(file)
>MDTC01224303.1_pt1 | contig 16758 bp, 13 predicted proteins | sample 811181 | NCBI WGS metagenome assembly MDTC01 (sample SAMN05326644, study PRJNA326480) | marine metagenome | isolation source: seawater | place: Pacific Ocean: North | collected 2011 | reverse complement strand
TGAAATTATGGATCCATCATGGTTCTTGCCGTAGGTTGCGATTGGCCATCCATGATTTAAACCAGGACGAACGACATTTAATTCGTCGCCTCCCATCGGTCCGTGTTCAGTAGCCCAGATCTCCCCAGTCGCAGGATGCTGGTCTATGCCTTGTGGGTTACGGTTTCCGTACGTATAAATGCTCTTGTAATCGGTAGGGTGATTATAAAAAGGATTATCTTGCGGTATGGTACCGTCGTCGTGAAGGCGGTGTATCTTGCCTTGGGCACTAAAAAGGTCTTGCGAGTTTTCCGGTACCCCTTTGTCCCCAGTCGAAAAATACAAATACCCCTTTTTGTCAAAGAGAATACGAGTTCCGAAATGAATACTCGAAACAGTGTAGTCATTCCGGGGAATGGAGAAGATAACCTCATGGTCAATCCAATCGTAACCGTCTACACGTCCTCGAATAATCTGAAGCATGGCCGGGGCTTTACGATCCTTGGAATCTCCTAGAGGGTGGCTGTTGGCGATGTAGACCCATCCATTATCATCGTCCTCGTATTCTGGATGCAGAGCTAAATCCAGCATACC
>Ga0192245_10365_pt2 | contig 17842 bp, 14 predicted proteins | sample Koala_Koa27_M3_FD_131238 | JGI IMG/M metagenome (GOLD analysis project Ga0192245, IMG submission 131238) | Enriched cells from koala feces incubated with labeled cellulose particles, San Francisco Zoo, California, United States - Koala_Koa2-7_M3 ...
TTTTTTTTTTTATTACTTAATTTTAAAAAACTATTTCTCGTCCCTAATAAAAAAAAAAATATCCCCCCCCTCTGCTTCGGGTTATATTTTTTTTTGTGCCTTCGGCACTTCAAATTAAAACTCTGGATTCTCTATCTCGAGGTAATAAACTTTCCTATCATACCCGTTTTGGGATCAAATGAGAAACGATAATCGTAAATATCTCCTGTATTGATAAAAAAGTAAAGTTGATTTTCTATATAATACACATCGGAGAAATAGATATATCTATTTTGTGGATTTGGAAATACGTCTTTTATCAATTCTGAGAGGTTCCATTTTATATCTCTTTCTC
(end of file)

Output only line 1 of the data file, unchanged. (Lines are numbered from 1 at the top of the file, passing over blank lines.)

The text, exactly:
>MDTC01224303.1_pt1 | contig 16758 bp, 13 predicted proteins | sample 811181 | NCBI WGS metagenome assembly MDTC01 (sample SAMN05326644, study PRJNA326480) | marine metagenome | isolation source: seawater | place: Pacific Ocean: North | collected 2011 | reverse complement strand